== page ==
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Discussion in 'General Discussion' started by Master-Frog, Aug 13, 2015.
People who want to be successful in fulfilling a vision will do whatever it takes to accomplish that. Even if it means taking on leadership when they may feel they're not quite up to it. How else would you ever grow? Certainly not through inaction and doubt
A little zeal is nice, sometimes. But "willingness to do whatever it takes to achieve my dreams" TM is not enough to achieve your dreams. Or anything, really. Listening to advice... seeking mastery of fundamentals... and demonatrating long term commitment in spite of setbacks/failures is more important.
I'd start with that instead of seeking the highest position of power and faking it til you make it
A buddy of mine became a marine.
He told me that the ones who couldn't survive bootcamp were the ones with the whole "I'M GOING TO BE ALL I CAN BE!" mentality. Turned out to Not be so glamorous after all. Those guys, he said, were the ones he saw crying tears and saying "this isn't worth it" and "#@$& this".
Ego is rather fragile. ;_;
By "starting at the top" I was referring to thinking you know everything, refusing to take advice, and trying to be "a boss" rather than a facilitator and genuine leader. Willpower is just a start, it isn't enough on its own. If you don't know what you're doing then just trying harder doesn't help. Sometimes "whatever it takes" means stopping and learning.
I will give you an example from MY industry (since I am just starting out in the world of game dev).
I am a music producer. I am not anyone famous but I have worked with big names. I recommend you listen to antislash and hire a project manager with Game Dev experience. I know a lot of stuff when it comes to music production and how to run the entire project on my own. Can I do it? Most likely. Would it be better working with someone? Definitely. It will yield greater results usually.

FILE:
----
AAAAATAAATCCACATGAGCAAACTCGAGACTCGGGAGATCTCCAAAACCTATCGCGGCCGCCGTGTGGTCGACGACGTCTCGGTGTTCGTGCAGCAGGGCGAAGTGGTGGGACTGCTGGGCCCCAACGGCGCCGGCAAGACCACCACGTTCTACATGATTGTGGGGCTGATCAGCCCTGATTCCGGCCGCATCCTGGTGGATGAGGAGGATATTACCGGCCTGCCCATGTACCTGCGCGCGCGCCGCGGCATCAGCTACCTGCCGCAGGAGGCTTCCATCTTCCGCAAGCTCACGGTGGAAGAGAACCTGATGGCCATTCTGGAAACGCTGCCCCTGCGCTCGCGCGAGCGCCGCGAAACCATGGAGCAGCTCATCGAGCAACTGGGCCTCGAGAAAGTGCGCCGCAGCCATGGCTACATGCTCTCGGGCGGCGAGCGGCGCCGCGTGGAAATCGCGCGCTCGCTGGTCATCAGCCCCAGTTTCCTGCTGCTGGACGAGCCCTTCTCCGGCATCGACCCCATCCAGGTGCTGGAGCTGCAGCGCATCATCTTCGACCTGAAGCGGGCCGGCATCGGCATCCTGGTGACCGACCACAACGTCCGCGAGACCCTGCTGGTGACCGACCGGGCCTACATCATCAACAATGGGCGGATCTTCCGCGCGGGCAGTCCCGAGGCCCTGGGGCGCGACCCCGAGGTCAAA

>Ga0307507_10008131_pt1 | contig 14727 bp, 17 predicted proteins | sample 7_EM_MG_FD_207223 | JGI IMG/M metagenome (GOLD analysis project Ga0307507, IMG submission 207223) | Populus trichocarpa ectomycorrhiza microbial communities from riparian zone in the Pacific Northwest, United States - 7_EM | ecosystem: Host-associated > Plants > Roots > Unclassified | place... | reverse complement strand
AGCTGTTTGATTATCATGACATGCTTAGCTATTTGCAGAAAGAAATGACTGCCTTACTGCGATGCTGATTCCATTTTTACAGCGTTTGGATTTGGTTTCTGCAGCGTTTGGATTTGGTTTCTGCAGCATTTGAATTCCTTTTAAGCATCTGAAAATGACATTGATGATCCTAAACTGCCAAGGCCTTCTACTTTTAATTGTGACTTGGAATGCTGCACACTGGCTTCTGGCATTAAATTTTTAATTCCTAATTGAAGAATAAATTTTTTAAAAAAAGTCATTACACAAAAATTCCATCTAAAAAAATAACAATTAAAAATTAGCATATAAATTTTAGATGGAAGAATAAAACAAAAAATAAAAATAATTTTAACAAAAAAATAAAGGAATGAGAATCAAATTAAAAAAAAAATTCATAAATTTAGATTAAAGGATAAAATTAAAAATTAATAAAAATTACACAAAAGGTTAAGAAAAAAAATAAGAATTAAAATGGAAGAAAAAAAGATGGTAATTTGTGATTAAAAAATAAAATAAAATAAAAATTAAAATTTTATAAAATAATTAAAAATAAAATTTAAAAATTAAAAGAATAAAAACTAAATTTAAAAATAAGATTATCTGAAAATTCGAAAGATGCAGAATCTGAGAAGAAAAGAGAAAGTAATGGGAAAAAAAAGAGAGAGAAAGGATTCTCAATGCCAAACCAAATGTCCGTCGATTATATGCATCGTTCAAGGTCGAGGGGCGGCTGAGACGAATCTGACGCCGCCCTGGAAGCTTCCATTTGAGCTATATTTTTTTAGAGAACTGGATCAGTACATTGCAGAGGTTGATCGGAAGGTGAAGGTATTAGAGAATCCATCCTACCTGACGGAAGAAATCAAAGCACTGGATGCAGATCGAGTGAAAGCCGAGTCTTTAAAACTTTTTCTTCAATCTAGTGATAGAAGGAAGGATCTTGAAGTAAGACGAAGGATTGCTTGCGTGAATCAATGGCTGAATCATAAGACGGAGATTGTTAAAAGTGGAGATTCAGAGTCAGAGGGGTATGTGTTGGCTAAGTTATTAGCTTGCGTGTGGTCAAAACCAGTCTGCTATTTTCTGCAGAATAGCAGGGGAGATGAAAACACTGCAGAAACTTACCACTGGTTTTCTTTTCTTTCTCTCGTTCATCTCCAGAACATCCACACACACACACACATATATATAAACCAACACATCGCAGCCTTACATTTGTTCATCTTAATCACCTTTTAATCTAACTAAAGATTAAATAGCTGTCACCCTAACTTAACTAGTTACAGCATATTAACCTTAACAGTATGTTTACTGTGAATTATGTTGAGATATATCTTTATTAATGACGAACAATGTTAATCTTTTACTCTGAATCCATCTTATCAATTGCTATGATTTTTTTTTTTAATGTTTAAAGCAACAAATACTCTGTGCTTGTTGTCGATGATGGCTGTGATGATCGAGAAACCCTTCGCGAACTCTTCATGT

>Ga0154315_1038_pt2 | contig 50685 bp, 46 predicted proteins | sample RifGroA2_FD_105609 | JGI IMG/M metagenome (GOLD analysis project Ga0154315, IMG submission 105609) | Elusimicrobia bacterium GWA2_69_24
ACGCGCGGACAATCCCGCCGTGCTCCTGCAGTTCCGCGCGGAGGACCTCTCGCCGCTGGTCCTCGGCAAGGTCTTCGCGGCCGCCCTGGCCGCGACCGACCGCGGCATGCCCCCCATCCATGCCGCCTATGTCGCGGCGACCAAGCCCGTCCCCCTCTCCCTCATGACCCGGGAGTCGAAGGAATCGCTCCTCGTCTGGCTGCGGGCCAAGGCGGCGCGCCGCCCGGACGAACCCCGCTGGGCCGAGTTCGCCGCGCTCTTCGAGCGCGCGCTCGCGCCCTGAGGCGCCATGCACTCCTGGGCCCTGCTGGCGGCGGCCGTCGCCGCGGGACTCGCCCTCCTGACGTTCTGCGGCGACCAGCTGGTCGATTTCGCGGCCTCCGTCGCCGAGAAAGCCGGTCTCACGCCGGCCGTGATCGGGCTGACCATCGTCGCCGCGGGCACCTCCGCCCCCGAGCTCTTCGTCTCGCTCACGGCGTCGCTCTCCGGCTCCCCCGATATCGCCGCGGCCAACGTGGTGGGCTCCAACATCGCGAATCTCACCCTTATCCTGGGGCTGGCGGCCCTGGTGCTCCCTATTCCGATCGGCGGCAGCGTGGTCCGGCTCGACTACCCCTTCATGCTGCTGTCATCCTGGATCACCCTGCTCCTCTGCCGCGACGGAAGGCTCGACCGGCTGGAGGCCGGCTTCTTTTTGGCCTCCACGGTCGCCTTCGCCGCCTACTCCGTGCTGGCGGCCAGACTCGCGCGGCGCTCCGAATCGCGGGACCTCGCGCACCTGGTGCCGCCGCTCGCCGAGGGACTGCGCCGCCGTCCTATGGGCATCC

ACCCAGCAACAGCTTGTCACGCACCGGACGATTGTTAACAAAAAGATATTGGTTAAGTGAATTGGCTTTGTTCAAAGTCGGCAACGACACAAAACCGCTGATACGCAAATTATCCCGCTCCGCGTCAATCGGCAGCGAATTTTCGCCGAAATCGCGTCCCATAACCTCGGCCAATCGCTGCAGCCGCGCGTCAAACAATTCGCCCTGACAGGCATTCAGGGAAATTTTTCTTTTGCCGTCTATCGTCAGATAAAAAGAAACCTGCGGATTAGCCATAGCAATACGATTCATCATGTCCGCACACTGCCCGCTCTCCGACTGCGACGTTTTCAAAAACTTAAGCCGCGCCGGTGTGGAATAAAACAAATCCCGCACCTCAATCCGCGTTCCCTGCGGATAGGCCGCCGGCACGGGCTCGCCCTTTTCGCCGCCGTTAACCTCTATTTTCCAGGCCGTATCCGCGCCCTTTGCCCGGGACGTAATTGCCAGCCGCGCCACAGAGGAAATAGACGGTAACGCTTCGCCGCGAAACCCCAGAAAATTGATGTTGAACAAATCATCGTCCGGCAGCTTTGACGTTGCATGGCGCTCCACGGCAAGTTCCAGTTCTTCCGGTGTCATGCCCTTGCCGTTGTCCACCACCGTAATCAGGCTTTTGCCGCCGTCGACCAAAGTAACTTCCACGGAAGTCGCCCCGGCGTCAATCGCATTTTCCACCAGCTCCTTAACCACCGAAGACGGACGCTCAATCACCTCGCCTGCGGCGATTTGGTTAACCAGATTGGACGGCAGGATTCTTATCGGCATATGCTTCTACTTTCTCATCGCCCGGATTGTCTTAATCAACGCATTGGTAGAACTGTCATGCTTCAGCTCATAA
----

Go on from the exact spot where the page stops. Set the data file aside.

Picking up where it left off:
So even in MY OWN industry I wouldn't do it alone, let alone in something I haven't got much experience in. Hire a project manager who knows what he is doing. It will end up being a lot more expensive trying to wing it on your own. There are secrets of the trade in every industry. Don't be surprised if you get screwed over out of nowhere.
I highly support people who want to work on their own, but gotta stay realistic.
I won't claim to have any authority on the subject but in my worthless opinion leading shouldn't be thought as a combination of skills but as a skill in it's own right. It doesn't require knowledge or experience of any other skill to be a good leader.
On the other hand I've got a problem with authority and I most certainly like to mess with people.
Go to blizzcon and ask Jay Wilson.
"Leading" is simply getting more than one person working well together to achieve a common goal. A really vibrant, good manager leading a game dev team wouldn't have to have coding experience but CRAP, they at least need to be a good gamer right? I could see zero experience being an issue in communicating problems.
Manager: "This model looks like crap, it needs more detail... to be more realistic."
Artist: "We could use a higher resolution texture and make a more detailed normal map."
Modeler: We could create a model with a lot more vertices.
Coder: "One solution uses more memory, the other pushes more load on the GPU and might be a problem if we have
more than 5 or 10 in the scene at once."
Manager: What with the what what? MAKE IT HAPPEN PEOPLE.
Manager "Why is the game running so slow?"
This might be a particularly messy example, but I think that this kind of thing is just part of the problem with collaborative efforts in general.
I think that it's rare that a game will have a completely smooth, flawless execution (especially so if people aren't particularly experienced). There are going to be some very rough patches, there are going to be moments when things look grim and big mistakes are made. Sometimes fixing those mistakes will mean erasing a significant amount of work which is really hard to do psychologically.
In a loose collaboration, there's very little incentive for people to see a project through the inevitable rough spots.